What is it about an elementary school that grabs at our hearts? When you think about it, it’s really just a place where cinderblock meets vinyl floors, and where the walls (not the windows) tell you the season. Autumn leaves are replaced by jack-o-lanterns before the poppies bloom only to be replaced by snowmen (and women).

There are a lot of irritating things about elementary schools. Like parking, and the drop-off zones in which one parent always decides to stop and get out and mess up the whole system; like the lost and found bin that fills up the first week of school and gets progressively smellier over time.

And then there’s our little community school, composed of a maze of interconnected classrooms in which one could easily get turned around. Our school was built in the early 1970s and was trendy back then. An open concept school, it followed the principle that children would learn more effectively in open, creative spaces. They would learn at their own pace, and let their interests lead them. Teachers would work together alongside the students, and would learn from each other. It sure sounded like a great idea, but open = noisy and distracting, and before long the walls went back up, and our little school became super confusing, a maze of interconnected classrooms without hallways.

My old elementary school had high-tech machines that beat up chalkboard erasers. This school has Smart Boards and Chrome Books.

But there is still carpet time; children still sit criss-cross applesauce, hands in their laps. There are still stars on reading charts and cubbies with little shoes in them. There are still swing sets and hockey nets and a little room in the office that you sit in when your tummy aches.

Or at least there was, before it burned to the ground last week.

Driving by the other night on my way to a parent meeting to find out where my children would spend the next two years while their school is rebuilt, I stopped by our school and cried for a bit. Its roof had caved in, and it sat, crooked in the rain, like a hodgepodge of scattered blocks destroyed by an angry toddler.

I didn’t expect the sight would make me cry. Everyone got out safely. Nobody was injured. The building will rise again even better than before.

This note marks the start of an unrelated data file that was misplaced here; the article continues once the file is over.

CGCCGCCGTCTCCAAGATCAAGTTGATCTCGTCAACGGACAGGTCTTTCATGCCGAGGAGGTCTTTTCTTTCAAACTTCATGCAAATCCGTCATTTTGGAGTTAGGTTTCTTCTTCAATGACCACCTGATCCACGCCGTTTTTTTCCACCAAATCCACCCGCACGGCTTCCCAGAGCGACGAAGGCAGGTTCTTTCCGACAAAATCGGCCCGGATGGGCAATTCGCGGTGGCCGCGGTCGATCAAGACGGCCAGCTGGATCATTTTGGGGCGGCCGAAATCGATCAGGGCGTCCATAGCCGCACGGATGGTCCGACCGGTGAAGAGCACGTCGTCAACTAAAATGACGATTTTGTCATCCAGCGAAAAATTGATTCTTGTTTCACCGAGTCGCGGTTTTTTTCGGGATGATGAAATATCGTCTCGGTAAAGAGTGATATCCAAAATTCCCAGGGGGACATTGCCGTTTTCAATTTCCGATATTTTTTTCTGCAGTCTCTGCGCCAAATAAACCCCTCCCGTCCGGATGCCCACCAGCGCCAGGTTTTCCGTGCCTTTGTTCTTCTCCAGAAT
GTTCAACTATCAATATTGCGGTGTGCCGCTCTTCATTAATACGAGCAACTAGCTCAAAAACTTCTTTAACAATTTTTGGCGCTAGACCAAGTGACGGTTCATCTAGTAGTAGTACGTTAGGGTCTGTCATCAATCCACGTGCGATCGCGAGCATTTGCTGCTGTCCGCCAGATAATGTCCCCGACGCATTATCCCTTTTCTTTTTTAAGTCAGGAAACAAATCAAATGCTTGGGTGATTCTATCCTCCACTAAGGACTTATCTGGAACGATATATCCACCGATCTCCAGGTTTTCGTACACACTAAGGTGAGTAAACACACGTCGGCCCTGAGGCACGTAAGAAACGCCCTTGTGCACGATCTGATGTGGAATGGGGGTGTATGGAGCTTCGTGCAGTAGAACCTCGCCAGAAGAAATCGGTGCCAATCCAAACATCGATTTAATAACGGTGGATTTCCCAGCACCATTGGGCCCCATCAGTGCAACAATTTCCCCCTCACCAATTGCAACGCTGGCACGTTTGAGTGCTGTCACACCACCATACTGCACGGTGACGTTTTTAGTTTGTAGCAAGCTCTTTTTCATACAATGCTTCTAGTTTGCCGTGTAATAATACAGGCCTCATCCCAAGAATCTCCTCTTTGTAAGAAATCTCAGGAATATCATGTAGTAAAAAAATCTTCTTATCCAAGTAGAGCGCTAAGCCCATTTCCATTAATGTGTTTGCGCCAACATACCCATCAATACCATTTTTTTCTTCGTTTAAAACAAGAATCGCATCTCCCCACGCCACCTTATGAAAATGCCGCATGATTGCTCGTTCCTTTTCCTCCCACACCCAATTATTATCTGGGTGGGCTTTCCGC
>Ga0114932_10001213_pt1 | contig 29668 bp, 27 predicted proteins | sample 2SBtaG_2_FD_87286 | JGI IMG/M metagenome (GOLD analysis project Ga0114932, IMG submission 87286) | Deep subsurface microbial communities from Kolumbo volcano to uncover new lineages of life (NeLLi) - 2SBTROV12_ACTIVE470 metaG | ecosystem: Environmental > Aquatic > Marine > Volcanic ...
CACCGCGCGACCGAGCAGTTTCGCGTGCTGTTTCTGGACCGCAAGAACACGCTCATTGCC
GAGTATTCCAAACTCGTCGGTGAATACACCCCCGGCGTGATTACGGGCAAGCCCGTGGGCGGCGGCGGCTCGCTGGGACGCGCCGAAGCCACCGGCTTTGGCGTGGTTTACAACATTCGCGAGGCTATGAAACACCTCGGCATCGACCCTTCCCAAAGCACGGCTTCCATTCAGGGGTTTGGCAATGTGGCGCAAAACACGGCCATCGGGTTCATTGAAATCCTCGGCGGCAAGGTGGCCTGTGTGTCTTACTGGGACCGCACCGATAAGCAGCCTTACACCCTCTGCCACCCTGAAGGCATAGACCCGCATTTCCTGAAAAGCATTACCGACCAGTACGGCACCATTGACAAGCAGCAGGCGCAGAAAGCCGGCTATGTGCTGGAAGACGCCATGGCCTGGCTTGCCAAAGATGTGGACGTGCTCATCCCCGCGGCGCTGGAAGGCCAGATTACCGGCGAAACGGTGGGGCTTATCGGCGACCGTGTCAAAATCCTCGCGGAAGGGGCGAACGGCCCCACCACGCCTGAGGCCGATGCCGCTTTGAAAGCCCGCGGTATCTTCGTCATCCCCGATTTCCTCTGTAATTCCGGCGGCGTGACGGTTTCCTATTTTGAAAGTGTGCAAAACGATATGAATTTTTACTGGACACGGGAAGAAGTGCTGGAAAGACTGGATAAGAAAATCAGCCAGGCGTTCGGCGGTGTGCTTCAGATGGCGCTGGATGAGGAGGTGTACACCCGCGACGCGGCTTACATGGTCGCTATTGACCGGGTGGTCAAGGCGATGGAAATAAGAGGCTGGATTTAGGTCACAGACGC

Everything will be OK.

But everything will be different, and so much has been lost. The fire even took away the smell of crayons, new shoes, old shoes, leftover lunches and library books.

My old school, Fraserview Elementary, still stands. Today if I wanted to, I could wander its perimeter, sit on a swing, or look through the window of what was once Mrs. Taylor’s Grade 3 class.

Today, 36 years after I began kindergarten I can close my eyes and see Mrs. Greenwood’s classroom perfectly, and remember her face as if no time had passed. If I needed to use the bathroom, I’d know exactly where to go, and I can picture the playground perfectly, as though I’d chipped my front tooth on the monkey bars yesterday.

I can smell the glazed donuts on hot lunch day, and I remember faking injury in warm weather so the secretary would give me ice, which I’d eat and enjoy like it was the best dessert I’d ever tasted.

This was where I learned to read, learned to write, and learned all the words to Oh Canada! This was where I danced in front of the whole school to Pump Up The Jam, and when I’m drinking, I can still remember the moves.

So this is why I cried sitting in front of our school and watching it through the windshield wipers. It’s not the building, it’s the memories. It’s the teachers, and the friends. When you’re in it, when you are there, you have no idea that it’s all sinking in, that you’re becoming part of its history and that it is becoming part of your own.

My children will make new memories, but they’ll never forget the day that their school burned down.

***
Parkcrest Elementary in Kamloops, British Columbia, was destroyed by fire on Thursday, Sept. 5, 2019. The Parkcrest Parent Advisory Council is actively raising funds to replace many of the teaching materials lost in the fire. Please consider joining us, and help us meet our goal.

Leave a Reply

Fill in your details below or click an icon to log in:

WordPress.com Logo

You are commenting using your WordPress.com account. Log Out /  Change )

Google photo

You are commenting using your Google account. Log Out /  Change )

Twitter picture

You are commenting using your Twitter account. Log Out /  Change )

Facebook photo

You are commenting using your Facebook account. Log Out /  Change )

Connecting to %s